Courtney Jenkins comes from a family of strong women whom she calls “bright lights” in the lives of others. Inspired to become a bright light herself, Jenkins is pursuing a master’s degree in the Clinical Rehabilitation and Mental Health Counseling (CRMHC) Program at the University of South Florida, where she transferred after receiving her Associate in Arts degree from Polk State College.
The CRMHC Program is among the nation’s top 50 in Best Health Schools and Rehabilitation Counseling, according to the U.S. News & World Report, and prepares students to become Certified Rehabilitation Counselors (CRC) and Licensed Mental Health Counselors (LMHC).
Jenkins aspires to work in marriage and family therapy. And while higher education was always part of Jenkins’ plan, attending Polk State provided the Polk County native with unique benefits that she encourages others to seek out at their local colleges.
“It was truly such a great experience,” she explained of her time at Polk State. “My class sizes were small, my professors were very attentive, it’s affordable in general, and if you are within commuting distance, you can save money that way as well.”
Polk State offers tuition that is approximately one-third the cost of universities, without sacrificing the quality of education and workforce training that is provided.
“Polk State prepared me for the next steps in my academic career,” Jenkins said. “Starting off at a community college truly has so many advantages. I really do recommend it to everybody.”
In addition to its affordability, students who graduate with an Associate in Arts degree from Polk State qualify for the State of Florida’s 2+2 articulation which promises admittance to a state university. Polk State students also benefit from specified articulation agreements with universities including USF, which provides the Fuse Program and guarantees students admission into degree programs including the Bachelor of Arts in Psychology. These seamless transfer pathways set students on track to completing their general education courses as well as any needed prerequisites before transitioning to the university level.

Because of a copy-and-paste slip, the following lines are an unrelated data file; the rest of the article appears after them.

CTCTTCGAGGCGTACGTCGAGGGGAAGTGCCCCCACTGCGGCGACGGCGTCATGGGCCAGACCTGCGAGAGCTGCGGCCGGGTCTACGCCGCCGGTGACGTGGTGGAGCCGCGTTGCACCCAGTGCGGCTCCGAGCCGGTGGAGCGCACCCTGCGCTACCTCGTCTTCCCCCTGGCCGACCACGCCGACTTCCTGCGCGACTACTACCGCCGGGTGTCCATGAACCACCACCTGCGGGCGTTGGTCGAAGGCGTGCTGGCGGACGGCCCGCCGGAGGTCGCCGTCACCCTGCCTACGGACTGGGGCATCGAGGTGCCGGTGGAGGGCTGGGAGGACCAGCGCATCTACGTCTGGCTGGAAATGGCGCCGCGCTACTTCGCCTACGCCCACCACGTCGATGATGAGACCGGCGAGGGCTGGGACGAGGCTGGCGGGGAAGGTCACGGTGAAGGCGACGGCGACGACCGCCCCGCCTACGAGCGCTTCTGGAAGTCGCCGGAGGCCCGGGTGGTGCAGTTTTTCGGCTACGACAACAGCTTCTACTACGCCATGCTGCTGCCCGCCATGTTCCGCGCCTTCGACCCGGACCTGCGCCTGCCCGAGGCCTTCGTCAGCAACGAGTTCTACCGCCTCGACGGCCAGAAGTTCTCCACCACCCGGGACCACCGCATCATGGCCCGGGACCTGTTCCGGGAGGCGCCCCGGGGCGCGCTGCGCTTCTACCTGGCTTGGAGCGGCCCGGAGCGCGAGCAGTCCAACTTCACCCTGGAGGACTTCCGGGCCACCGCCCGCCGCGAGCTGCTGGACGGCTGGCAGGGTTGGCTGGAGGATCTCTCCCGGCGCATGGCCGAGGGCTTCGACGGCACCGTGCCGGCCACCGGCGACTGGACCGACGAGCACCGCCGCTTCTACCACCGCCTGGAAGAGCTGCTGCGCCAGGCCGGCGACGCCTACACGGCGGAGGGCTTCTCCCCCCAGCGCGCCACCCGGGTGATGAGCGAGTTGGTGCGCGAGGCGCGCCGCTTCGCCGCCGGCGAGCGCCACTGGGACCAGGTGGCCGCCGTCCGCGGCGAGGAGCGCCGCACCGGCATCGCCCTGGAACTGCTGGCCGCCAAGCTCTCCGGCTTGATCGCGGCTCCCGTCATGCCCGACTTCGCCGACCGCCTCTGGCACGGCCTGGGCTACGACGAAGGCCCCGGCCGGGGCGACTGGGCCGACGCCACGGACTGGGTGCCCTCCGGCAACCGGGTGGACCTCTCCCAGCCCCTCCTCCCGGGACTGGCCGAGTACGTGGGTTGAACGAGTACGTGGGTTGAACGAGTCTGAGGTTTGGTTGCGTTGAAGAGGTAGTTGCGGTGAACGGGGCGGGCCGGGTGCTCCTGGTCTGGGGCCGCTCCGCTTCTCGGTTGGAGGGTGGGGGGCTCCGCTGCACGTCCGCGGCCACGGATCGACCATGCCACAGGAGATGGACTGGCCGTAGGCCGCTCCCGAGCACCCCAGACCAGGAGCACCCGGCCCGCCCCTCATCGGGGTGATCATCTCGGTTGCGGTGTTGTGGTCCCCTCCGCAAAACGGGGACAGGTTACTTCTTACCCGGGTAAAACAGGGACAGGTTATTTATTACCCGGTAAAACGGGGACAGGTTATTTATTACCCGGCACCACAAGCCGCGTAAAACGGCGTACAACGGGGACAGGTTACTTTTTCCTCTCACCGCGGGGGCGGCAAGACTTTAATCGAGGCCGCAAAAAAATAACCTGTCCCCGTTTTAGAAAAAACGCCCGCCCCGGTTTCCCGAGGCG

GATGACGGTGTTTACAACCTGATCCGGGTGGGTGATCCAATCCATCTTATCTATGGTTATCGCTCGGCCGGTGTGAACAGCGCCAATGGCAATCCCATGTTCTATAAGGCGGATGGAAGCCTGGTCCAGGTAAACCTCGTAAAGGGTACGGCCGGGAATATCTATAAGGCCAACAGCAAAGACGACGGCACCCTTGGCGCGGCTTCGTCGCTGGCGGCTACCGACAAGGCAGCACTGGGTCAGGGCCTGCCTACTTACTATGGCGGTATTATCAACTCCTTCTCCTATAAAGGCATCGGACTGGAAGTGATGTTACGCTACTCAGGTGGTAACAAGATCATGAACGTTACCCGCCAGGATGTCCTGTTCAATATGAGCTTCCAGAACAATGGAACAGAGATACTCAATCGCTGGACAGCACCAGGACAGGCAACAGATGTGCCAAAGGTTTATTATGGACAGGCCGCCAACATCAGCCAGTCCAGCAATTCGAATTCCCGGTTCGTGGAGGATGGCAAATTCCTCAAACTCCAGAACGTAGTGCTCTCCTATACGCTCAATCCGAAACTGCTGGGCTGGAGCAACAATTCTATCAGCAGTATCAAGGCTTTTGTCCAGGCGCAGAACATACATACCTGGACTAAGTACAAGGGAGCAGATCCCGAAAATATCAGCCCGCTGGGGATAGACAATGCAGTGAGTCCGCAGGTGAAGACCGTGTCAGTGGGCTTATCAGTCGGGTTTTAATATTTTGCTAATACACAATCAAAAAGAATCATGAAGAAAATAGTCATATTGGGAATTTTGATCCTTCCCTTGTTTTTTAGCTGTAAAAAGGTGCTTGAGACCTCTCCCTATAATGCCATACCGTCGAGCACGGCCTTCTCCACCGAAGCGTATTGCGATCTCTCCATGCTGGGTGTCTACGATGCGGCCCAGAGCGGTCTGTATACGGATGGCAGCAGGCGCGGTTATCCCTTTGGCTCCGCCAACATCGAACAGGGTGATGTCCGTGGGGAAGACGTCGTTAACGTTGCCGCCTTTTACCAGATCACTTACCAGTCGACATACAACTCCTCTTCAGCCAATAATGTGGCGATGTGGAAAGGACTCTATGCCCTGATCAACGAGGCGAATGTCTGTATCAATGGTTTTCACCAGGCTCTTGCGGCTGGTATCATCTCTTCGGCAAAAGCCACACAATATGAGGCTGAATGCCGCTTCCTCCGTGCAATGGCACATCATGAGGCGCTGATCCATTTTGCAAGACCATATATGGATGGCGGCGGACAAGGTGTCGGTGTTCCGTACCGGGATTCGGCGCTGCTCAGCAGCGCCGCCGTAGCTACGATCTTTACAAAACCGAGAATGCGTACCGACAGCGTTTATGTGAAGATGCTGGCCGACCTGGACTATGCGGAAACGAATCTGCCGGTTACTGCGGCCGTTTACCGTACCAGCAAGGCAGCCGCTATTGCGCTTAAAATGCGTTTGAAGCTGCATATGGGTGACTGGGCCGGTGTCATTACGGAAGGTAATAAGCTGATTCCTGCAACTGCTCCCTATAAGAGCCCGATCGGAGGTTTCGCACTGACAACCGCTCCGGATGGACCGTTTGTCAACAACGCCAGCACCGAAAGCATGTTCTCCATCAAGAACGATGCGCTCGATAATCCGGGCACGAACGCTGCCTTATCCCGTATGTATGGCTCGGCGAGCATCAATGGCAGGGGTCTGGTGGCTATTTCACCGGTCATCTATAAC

Now pursuing her graduate studies, Jenkins serves as a student representative of the USF CRMHC Program and as a graduate assistant within the Honors College.
“My inspiration is definitely my family,” she said. “I come from a long line of very strong women. Seeing them overcome struggles and still be a bright light in the presence of everybody else has pushed me to want to be that bright light for others.”
Her advice to students is to be flexible.
“Coming into college from high school is definitely scary,” she said, “but give yourself some leeway and time to adjust.”
“Be open to meeting new people and making new friends, and to branching out to all that the College has to offer.”